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Overview current measurement
Assistance systems support the driver and assure safety in the latest generation of automobiles. Infotainment systems entertain passengers during car journeys and provide navigation. Seats are no longer adjusted manually, and doors are opened and closed with electric motors. The ever increasing electrification is driven by many other factors besides convenience and safety though. Optimization of consumption and emissions reduction always pose new challenges for drivetrain development, where currents need to be measured.
Why is current measured?
Current and voltage spikes can always occur in on-board power supplies, e.g., due to a sudden interruption of current in an electronics module, where the vehicle voltage can temporarily rise to a multiple of the nominal voltage. The duration of such a voltage spike is typically only a few fractions of a millisecond, but this is still enough to damage electronic components in the vehicle. Precise measurements are needed here to record the current and voltage characteristics of all electrical components. Another reason why electrical current is exclusively measured is to compare nominal and actual current values. This is done whenever electrical currents are used to drive electromechanical automobile components.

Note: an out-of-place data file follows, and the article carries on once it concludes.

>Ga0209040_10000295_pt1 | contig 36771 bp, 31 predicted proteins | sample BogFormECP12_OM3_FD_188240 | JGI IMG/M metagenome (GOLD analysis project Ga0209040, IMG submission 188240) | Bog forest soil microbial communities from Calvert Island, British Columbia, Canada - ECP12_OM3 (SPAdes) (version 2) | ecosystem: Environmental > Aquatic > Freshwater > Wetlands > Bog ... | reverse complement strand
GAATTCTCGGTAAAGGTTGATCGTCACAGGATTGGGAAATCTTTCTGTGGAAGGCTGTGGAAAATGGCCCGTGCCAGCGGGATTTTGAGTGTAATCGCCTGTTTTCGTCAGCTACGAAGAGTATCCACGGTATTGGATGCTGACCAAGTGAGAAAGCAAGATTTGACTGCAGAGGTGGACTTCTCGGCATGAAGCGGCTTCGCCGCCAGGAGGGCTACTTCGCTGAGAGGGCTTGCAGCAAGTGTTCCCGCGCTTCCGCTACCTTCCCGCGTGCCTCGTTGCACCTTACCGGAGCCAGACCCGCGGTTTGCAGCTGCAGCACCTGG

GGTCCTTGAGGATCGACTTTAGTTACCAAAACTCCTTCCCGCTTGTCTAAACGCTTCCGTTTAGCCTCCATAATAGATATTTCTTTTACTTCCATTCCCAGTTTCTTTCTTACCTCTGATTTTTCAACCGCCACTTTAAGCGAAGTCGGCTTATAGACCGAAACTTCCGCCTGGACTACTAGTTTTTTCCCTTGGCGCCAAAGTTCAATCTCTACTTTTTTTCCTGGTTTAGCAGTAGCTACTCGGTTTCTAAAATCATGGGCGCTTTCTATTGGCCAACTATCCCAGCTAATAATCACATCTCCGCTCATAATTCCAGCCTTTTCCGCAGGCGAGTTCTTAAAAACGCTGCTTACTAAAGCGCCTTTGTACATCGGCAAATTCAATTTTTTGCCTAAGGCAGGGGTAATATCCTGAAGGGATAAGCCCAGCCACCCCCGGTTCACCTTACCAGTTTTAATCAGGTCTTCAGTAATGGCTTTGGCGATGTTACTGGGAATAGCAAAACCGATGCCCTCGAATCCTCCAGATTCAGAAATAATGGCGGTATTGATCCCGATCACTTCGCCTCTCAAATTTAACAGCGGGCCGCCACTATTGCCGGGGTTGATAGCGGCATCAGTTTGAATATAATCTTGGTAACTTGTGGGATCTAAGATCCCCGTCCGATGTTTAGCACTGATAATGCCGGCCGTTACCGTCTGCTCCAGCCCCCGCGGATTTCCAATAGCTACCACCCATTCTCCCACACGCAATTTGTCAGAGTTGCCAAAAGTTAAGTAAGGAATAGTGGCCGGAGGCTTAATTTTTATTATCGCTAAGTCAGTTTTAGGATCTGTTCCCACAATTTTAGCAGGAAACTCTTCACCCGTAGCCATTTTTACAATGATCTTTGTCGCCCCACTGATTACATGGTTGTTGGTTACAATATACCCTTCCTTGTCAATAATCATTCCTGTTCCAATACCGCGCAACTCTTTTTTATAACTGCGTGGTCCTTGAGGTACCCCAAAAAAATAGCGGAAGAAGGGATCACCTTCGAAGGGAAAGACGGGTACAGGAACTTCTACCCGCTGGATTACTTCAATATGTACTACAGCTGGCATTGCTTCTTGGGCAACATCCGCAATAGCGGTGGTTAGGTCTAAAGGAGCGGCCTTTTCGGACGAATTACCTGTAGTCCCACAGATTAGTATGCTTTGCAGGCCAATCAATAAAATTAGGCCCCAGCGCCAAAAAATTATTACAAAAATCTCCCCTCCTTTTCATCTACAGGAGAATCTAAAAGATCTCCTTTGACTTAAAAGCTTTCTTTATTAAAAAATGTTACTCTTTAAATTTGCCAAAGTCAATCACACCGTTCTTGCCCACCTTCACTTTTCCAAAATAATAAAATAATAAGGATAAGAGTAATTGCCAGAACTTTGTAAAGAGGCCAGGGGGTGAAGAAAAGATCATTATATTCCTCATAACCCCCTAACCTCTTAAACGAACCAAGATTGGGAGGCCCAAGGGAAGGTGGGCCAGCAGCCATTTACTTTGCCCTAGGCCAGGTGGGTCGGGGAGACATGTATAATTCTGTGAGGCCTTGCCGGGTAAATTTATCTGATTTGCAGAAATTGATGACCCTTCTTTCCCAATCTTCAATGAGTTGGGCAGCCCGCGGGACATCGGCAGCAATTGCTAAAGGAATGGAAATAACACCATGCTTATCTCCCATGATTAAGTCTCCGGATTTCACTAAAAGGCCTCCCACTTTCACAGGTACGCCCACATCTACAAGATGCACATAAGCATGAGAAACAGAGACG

Besides current measurement, the power input and efficiency of individual components and their response over time are also critically important. Complete solutions for highly dynamic power measurement are called for here. As synchronous a measurement as possible of the two quantities are needed here, given that power is the product of current and voltage. The efficiency of an electrical system can thus be assessed in detail by examining the power losses along the drivetrain in a hybrid or electric car.
Where is current measured?
Measurements are taken in high-voltage environments, like the electrical drivetrain, in electric and hybrid vehicles. This includes components, like the electric-vehicle battery, the inverter or the electric motor, all of which carry high currents. This requires increased safety awareness on the part of all stakeholders.
Clearly, current and power measurements can be performed on all electrical systems and auxiliary devices. Aside from measurements on “classical” electrical loads, like vehicle lighting (headlights, brake lights, etc.) or heating (seat heaters, PTC heaters, etc.), measurements are also taken on electrified components that were heretofore mechanically operated. Here are some examples of such components:
Electrical power steering
Electrical pumps (e.g., water and fuel pump)
Electrical turbochargers / compressors
LEM LF 310-S sensor package
Hall-effect-based measurement of highly dynamic currents under harsh environmental conditions: the LEM-sensor package is optimized for connection to our ECAT ADMM modules.
Shunt-based current measurements under harsh environmental conditions: The CSMshunt device family extends the application range of CAN- and EtherCAT®-based AD MiniModules from CSM.